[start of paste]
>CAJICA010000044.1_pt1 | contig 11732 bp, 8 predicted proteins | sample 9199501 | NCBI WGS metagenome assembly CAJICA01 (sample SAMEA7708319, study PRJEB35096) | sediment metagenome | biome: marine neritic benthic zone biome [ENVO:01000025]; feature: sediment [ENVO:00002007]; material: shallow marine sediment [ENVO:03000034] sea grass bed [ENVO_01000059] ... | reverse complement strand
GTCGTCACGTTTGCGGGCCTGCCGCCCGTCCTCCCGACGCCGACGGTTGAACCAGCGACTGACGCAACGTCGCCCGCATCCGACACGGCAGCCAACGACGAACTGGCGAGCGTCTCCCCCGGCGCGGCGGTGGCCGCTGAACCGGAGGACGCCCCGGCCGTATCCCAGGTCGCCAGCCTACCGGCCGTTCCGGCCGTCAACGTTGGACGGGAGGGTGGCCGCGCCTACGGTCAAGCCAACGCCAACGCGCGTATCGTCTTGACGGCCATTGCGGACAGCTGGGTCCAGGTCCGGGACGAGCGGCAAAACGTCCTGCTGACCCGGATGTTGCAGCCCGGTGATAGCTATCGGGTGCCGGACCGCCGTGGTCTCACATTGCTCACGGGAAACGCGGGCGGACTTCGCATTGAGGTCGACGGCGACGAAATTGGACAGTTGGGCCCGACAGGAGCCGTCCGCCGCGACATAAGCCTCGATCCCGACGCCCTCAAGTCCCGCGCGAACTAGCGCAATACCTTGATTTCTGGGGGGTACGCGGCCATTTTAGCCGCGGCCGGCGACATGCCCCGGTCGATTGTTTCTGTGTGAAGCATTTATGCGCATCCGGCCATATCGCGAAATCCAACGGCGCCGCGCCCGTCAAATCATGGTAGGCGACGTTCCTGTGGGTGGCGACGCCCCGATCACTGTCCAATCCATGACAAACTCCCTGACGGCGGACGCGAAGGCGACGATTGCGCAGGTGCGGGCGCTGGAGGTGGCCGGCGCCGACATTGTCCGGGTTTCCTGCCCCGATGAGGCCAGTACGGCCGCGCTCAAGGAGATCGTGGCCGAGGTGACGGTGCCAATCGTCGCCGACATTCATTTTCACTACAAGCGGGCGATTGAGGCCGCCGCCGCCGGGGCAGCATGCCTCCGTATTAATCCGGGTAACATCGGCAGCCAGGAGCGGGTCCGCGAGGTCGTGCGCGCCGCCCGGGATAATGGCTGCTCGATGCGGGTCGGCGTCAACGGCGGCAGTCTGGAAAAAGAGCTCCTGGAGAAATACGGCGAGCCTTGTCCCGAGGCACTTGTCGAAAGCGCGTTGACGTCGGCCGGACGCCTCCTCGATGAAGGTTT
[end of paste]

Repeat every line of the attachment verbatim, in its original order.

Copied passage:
>CAJICA010000044.1_pt1 | contig 11732 bp, 8 predicted proteins | sample 9199501 | NCBI WGS metagenome assembly CAJICA01 (sample SAMEA7708319, study PRJEB35096) | sediment metagenome | biome: marine neritic benthic zone biome [ENVO:01000025]; feature: sediment [ENVO:00002007]; material: shallow marine sediment [ENVO:03000034] sea grass bed [ENVO_01000059] ... | reverse complement strand
GTCGTCACGTTTGCGGGCCTGCCGCCCGTCCTCCCGACGCCGACGGTTGAACCAGCGACTGACGCAACGTCGCCCGCATCCGACACGGCAGCCAACGACGAACTGGCGAGCGTCTCCCCCGGCGCGGCGGTGGCCGCTGAACCGGAGGACGCCCCGGCCGTATCCCAGGTCGCCAGCCTACCGGCCGTTCCGGCCGTCAACGTTGGACGGGAGGGTGGCCGCGCCTACGGTCAAGCCAACGCCAACGCGCGTATCGTCTTGACGGCCATTGCGGACAGCTGGGTCCAGGTCCGGGACGAGCGGCAAAACGTCCTGCTGACCCGGATGTTGCAGCCCGGTGATAGCTATCGGGTGCCGGACCGCCGTGGTCTCACATTGCTCACGGGAAACGCGGGCGGACTTCGCATTGAGGTCGACGGCGACGAAATTGGACAGTTGGGCCCGACAGGAGCCGTCCGCCGCGACATAAGCCTCGATCCCGACGCCCTCAAGTCCCGCGCGAACTAGCGCAATACCTTGATTTCTGGGGGGTACGCGGCCATTTTAGCCGCGGCCGGCGACATGCCCCGGTCGATTGTTTCTGTGTGAAGCATTTATGCGCATCCGGCCATATCGCGAAATCCAACGGCGCCGCGCCCGTCAAATCATGGTAGGCGACGTTCCTGTGGGTGGCGACGCCCCGATCACTGTCCAATCCATGACAAACTCCCTGACGGCGGACGCGAAGGCGACGATTGCGCAGGTGCGGGCGCTGGAGGTGGCCGGCGCCGACATTGTCCGGGTTTCCTGCCCCGATGAGGCCAGTACGGCCGCGCTCAAGGAGATCGTGGCCGAGGTGACGGTGCCAATCGTCGCCGACATTCATTTTCACTACAAGCGGGCGATTGAGGCCGCCGCCGCCGGGGCAGCATGCCTCCGTATTAATCCGGGTAACATCGGCAGCCAGGAGCGGGTCCGCGAGGTCGTGCGCGCCGCCCGGGATAATGGCTGCTCGATGCGGGTCGGCGTCAACGGCGGCAGTCTGGAAAAAGAGCTCCTGGAGAAATACGGCGAGCCTTGTCCCGAGGCACTTGTCGAAAGCGCGTTGACGTCGGCCGGACGCCTCCTCGATGAAGGTTT